Schaeffer maintains that one must understand the book of Genesis in order to develop a workable approach to metaphysics, morality, and epistemology.  Genesis in Space and Time continues to be relevant as many evangelicals back away from a literal interpretation of Scripture and a six-day creation week.  Genesis in Space and Time is prophetic, bold and relevant.  A powerful antidote for postmodern skeptics.

4 stars

CAN SOMETHING COME FROM NOTHING?: Teaching Intelligent Design to Children

Charles Darwin published The Origin of Species in 1859 and set forth his theory that all living organisms, including humans descended from a single primordial form.

Evolutionists bombard students with the erroneous notion that we are a result of a cosmic accident; that human life arose by chance.  Indeed, evolutionary theory teaches that man is an evolving animal.  Human destiny is “an episode between two oblivions,” says Ernest Nagel.

The logical end of this river of sludge is hopelessness.  Any consistent evolutionist must admit the utter futility of the human condition.  Jean Paul Sartre faced this dire set of circumstances with intellectual honesty.  The French Atheist admitted, “Every existing thing is born without reason, prolongs itself out of weakness and dies by chance.”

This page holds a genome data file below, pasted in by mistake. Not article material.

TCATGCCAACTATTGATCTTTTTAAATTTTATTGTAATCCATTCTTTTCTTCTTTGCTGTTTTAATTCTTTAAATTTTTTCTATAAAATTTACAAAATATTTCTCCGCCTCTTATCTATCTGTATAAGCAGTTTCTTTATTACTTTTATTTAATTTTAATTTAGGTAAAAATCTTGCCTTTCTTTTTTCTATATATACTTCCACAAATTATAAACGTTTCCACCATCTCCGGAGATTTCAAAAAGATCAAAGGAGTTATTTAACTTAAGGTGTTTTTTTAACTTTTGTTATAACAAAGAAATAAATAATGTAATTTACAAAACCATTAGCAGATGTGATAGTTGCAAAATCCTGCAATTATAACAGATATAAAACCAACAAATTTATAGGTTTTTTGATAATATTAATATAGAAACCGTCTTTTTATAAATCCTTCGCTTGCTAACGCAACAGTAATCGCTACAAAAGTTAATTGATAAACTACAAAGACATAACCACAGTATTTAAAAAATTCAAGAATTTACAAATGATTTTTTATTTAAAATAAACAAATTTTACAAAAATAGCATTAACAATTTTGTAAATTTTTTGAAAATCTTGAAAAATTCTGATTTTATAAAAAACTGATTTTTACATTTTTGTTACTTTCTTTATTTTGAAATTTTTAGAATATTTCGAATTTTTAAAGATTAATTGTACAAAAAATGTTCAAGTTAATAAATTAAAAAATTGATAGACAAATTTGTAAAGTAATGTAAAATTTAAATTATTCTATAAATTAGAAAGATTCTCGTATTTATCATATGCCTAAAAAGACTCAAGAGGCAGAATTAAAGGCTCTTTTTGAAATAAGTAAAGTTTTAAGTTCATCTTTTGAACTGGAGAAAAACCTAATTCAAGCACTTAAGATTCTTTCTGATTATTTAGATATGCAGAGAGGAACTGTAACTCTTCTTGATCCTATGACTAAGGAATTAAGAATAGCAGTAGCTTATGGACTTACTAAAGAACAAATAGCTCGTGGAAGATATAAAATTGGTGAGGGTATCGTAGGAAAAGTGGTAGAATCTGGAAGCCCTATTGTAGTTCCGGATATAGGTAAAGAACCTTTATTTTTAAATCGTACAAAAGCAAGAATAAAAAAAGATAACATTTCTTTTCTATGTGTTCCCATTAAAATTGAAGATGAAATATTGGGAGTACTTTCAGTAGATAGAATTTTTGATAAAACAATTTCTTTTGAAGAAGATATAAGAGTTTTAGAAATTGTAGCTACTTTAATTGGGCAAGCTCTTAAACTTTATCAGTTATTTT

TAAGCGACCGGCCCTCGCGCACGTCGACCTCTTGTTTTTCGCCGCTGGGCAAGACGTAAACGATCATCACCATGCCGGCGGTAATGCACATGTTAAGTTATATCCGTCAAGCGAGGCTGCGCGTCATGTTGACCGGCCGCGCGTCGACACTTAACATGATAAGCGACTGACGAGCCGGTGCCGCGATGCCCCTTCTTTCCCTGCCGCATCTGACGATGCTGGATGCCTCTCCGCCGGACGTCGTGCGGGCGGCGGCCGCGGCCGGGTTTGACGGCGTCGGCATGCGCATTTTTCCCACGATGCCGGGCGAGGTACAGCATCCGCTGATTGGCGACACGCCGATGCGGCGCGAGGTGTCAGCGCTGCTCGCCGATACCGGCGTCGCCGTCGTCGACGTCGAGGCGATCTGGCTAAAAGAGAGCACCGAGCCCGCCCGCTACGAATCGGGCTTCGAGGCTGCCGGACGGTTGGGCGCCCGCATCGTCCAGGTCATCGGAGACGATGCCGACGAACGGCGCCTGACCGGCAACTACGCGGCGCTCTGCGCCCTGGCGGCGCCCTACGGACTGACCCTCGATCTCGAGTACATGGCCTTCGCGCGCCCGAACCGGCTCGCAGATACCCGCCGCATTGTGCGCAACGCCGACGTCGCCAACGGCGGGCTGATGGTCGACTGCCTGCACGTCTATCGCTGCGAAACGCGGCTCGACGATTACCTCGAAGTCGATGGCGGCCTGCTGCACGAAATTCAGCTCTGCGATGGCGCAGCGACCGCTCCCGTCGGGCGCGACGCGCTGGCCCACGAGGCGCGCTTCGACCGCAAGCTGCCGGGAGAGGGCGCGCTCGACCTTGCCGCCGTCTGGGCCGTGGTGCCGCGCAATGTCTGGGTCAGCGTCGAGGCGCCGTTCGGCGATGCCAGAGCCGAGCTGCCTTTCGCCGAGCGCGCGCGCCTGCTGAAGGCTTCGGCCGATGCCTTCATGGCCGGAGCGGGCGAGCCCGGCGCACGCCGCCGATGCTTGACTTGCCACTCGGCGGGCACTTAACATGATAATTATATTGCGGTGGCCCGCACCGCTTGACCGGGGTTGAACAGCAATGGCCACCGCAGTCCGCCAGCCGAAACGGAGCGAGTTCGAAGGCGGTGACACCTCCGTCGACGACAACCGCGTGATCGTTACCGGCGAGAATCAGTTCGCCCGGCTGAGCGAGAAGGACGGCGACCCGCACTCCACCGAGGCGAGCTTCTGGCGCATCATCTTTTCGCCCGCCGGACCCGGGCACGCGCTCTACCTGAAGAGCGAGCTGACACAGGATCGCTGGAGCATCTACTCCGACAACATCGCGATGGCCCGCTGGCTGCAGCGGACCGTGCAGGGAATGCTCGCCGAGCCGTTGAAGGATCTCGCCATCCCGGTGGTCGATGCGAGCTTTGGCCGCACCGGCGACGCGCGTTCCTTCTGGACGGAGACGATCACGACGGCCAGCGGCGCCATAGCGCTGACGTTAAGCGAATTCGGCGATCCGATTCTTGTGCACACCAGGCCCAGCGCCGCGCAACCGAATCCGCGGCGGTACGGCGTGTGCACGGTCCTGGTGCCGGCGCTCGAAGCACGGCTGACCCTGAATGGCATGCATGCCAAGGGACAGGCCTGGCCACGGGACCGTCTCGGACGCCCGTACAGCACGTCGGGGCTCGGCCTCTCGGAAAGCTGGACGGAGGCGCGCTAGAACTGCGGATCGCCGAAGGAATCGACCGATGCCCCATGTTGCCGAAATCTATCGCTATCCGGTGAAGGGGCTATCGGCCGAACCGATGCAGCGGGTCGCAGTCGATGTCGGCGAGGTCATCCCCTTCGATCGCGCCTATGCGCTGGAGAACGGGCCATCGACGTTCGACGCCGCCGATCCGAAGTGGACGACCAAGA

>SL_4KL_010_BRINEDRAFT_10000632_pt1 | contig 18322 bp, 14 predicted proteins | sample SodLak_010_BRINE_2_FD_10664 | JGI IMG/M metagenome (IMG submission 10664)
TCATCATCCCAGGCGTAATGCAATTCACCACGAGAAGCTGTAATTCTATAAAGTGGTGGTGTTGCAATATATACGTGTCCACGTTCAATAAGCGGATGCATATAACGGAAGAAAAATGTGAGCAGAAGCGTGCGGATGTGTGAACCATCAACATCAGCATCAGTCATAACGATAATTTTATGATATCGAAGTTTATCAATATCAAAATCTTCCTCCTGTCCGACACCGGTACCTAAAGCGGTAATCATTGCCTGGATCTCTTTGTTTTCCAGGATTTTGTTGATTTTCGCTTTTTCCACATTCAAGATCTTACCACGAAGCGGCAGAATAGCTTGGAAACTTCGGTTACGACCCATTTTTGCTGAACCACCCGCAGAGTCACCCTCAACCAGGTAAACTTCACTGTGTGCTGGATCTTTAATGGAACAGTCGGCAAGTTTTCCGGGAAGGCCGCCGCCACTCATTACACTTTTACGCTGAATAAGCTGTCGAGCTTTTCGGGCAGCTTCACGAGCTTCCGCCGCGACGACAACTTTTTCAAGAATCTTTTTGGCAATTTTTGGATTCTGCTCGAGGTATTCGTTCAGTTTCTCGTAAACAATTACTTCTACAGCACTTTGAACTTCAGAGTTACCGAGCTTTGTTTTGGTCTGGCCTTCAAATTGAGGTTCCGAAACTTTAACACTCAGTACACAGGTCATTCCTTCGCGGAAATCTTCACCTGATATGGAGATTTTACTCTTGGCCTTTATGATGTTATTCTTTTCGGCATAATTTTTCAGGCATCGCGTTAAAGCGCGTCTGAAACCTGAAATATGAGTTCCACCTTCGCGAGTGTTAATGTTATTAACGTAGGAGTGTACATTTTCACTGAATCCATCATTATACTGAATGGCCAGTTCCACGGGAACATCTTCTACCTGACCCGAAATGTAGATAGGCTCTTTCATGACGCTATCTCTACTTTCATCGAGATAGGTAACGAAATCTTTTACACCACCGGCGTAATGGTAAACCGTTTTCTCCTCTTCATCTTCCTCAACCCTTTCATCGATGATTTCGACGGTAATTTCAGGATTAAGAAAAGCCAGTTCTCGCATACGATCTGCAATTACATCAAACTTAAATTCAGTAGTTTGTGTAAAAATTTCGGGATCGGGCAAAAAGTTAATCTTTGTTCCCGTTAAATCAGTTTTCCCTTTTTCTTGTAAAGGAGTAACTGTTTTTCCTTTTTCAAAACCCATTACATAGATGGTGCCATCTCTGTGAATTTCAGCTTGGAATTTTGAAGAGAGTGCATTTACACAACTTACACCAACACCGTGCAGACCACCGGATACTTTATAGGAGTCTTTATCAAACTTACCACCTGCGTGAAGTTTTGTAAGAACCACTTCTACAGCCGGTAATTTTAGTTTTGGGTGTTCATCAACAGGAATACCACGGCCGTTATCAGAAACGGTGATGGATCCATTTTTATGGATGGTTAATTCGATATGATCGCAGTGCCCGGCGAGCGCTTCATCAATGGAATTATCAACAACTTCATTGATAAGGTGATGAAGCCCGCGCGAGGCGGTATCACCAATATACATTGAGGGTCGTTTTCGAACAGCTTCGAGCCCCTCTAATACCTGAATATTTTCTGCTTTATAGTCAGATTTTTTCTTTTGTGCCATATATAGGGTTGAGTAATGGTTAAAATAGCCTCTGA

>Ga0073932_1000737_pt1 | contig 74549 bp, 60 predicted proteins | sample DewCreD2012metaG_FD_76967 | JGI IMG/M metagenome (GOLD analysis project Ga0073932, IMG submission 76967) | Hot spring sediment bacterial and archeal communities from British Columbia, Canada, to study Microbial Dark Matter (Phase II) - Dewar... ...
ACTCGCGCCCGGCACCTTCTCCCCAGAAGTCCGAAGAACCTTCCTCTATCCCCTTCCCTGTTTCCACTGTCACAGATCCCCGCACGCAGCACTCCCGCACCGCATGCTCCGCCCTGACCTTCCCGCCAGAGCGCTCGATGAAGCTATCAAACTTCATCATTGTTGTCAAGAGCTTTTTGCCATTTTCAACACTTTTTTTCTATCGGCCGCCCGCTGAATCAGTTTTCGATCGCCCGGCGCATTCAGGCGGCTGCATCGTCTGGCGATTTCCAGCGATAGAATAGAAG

My family is in the process of studying the Westminster Shorter Catechism which addresses this issue directly.  Q: What is the work of creation? A: The work of creation is, God’s making of all things of nothing, by the word of his power, in the space of six days, and all very good.

I began with a dinner time bombshell: “I want to teach you about the uniformity of natural causes in a closed system” (Francis Schaeffer’s catch phrase for the theory of evolution).  “Do you know what this means?”  Two blank faces.  I continued by drawing two pictures on a paper napkin that represented two prominent worldviews in our culture, namely, a closed system and an open system.

We began with a closed system (the uniformity of natural causes in a closed system).  In a closed system, man exists and God does not exist.  Since God does not exist in a closed system, there is no distinction between the creature and the Creator.  Then I asked my kids, “What are the consequences of living in a closed system?”  We learned together that in a closed system, miracles are impossible.  Knowledge and morality are impossible in a closed system.  And meaning becomes meaningless in a closed system.